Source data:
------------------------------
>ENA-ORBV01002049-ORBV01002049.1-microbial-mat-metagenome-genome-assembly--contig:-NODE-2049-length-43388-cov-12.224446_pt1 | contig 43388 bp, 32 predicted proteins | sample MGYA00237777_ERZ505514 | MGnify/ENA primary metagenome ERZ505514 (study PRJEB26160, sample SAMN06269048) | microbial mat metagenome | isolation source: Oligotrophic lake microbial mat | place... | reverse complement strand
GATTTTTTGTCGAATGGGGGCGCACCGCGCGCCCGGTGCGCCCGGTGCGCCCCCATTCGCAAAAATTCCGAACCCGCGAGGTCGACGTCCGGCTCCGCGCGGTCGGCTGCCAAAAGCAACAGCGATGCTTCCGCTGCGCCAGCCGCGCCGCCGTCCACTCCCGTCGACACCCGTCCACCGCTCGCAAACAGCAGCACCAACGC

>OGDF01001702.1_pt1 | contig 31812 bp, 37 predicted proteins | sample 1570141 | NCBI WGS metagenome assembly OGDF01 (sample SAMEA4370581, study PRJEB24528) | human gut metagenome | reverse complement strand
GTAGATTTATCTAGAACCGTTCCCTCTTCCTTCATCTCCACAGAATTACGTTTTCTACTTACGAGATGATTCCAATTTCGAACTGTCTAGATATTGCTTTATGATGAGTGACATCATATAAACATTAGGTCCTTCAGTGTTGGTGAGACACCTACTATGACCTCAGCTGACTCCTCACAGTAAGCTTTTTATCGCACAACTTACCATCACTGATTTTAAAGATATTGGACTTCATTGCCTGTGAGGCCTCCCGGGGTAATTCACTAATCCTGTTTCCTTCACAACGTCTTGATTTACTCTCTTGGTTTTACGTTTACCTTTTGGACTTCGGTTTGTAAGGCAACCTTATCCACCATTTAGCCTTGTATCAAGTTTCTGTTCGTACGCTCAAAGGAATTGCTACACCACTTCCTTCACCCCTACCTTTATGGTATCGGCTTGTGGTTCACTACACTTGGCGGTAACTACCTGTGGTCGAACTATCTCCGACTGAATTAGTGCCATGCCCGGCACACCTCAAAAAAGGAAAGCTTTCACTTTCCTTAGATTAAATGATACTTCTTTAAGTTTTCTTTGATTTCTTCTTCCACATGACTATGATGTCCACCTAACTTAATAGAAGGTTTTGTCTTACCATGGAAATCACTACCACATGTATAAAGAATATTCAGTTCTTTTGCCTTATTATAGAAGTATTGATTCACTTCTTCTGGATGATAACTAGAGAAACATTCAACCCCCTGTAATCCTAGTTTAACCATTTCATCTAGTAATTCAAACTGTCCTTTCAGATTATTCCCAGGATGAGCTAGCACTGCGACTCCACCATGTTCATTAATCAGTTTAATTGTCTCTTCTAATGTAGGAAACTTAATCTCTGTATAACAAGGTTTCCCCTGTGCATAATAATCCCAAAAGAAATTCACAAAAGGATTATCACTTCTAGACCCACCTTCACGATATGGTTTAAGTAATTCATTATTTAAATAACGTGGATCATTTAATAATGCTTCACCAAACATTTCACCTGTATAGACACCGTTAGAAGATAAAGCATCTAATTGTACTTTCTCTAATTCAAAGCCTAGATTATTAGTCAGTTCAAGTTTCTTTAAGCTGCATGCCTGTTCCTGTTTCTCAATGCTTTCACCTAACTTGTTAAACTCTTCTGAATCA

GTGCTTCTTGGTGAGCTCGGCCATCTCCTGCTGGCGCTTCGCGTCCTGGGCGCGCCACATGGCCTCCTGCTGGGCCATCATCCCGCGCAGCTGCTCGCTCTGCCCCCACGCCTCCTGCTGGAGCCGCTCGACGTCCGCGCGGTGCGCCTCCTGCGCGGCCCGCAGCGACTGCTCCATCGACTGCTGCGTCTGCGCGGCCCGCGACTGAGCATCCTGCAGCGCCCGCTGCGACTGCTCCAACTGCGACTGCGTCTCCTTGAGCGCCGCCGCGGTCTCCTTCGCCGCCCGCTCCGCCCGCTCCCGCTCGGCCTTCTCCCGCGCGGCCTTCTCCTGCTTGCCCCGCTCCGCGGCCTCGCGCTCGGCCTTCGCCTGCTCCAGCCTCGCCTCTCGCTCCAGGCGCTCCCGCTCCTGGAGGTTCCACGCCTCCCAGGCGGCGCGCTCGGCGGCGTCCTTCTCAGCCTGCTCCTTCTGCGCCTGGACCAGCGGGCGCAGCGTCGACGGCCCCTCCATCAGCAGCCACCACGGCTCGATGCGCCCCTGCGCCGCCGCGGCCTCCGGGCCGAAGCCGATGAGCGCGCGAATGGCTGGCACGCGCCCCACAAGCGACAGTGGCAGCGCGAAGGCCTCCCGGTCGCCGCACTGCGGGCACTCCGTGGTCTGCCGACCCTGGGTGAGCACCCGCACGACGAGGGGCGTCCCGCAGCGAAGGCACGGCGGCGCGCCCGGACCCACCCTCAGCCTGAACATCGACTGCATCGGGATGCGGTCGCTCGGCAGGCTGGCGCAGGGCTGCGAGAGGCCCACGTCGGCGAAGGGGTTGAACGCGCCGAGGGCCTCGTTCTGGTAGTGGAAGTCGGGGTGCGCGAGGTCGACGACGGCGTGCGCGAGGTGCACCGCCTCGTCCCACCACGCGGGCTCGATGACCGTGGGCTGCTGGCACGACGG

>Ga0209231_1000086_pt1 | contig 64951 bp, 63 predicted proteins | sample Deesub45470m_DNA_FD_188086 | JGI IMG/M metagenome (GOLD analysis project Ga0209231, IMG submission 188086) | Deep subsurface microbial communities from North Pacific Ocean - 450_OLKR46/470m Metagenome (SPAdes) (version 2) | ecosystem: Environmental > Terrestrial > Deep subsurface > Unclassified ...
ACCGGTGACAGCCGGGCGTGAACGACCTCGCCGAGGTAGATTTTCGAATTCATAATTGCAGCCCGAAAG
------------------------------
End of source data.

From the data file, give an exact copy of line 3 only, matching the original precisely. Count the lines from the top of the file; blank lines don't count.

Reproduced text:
>OGDF01001702.1_pt1 | contig 31812 bp, 37 predicted proteins | sample 1570141 | NCBI WGS metagenome assembly OGDF01 (sample SAMEA4370581, study PRJEB24528) | human gut metagenome | reverse complement strand